Blair’s integrationist folly

If Tony Blair wishes to contribute to the current public debate around multiculturalism and religious identity in Britain, then good. I welcome his input, and find much with which to agree in his recent article in the Wall Street Journal. But in that piece the former prime minister displays an ignorance of history and current social reality, and we should never forget that it was Blair’s New Labour that continued with and expanded the statist multiculturalism – or rather plural monoculturalism – of the Tories that led us to where we are today.

Now I know that it’s fun to mock the left-leaning resistance culture of 1980s Britain, but British black and Asian identities were healthy and strong during that period, and they contributed a huge amount to wider British society. Flawed they may have been, but, being a product of civil society rather than the state, the national cultures and various subcultures of 1980s Britain were by today’s standards relatively open and diverse.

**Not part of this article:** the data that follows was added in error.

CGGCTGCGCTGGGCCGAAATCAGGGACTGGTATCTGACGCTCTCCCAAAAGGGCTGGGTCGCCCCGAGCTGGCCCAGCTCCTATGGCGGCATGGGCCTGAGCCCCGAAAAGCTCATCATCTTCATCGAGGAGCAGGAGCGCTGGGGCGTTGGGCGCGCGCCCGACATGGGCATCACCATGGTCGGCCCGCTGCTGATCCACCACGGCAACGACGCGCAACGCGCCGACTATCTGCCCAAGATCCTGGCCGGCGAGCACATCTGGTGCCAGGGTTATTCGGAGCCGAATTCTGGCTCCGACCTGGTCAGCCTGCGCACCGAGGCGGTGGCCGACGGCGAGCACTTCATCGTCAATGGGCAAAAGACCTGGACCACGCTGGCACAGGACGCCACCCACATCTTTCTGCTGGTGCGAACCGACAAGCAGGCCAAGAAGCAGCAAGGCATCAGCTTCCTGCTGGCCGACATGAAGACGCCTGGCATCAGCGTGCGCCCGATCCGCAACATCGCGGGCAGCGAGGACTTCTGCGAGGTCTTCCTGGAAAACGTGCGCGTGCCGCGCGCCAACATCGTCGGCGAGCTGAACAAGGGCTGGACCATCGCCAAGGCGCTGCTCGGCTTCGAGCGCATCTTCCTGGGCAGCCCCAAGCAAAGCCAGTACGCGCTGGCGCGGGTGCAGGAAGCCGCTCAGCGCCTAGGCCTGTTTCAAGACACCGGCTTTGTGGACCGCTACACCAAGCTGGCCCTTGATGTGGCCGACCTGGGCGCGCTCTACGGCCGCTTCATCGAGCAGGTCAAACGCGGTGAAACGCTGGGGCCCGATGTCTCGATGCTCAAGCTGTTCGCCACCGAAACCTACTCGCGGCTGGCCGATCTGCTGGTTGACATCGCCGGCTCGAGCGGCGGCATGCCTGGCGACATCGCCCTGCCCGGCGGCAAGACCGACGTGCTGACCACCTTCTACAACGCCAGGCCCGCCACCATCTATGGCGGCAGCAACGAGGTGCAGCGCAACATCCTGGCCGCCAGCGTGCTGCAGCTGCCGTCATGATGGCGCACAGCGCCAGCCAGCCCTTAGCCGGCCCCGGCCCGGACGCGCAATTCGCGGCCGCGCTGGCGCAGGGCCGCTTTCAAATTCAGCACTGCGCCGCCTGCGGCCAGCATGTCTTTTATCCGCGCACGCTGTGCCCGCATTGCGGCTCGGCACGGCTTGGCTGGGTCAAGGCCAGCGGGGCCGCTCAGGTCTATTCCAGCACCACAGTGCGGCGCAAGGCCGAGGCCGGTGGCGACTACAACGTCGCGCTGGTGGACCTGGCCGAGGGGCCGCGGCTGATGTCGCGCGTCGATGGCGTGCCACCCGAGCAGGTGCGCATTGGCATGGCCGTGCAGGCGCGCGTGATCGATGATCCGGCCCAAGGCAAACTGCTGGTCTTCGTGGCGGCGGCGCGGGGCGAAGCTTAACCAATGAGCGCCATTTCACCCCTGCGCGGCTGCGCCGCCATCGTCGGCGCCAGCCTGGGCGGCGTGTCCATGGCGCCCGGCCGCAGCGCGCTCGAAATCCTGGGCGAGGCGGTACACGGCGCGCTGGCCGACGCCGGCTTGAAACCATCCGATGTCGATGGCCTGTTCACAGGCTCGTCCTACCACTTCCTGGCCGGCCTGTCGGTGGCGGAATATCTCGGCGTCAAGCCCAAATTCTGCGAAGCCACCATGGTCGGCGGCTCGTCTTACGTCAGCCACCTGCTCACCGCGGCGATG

Perhaps the biggest error in Blair’s analysis is his contra-factual insistence that the problem of non-integration cuts across denominational and national boundaries. Where is the evidence for this? The reality is that the least integrated Muslim communities in Britain are those which trace their origins to Kashmir and Bangladesh. That should give us clues as to how best to focus on and devote resources to tackling the problem of non-integration into broader British society.

Like Shiraz Maher, who in Standpoint magazine praises to the rafters Blair’s latest contribution to the debate, I miss the former prime minister, but in my case the fondness extends only so far as Blair’s liberal interventionist foreign policy. Like the two American presidents with whom he worked, Blair displayed moral strength and provided effective leadership when faced with international crises, and for this we should be thankful.

On the other hand, New Labour at home succeeded in mating the arse end of Margaret Thatcher’s faux-free-market managerialism with an updated social democracy, and the result is a bastard of an ideology which has left these islands in a social mess that could take a generation or more to repair. Tony Blair bears some personal responsibility for this state of affairs.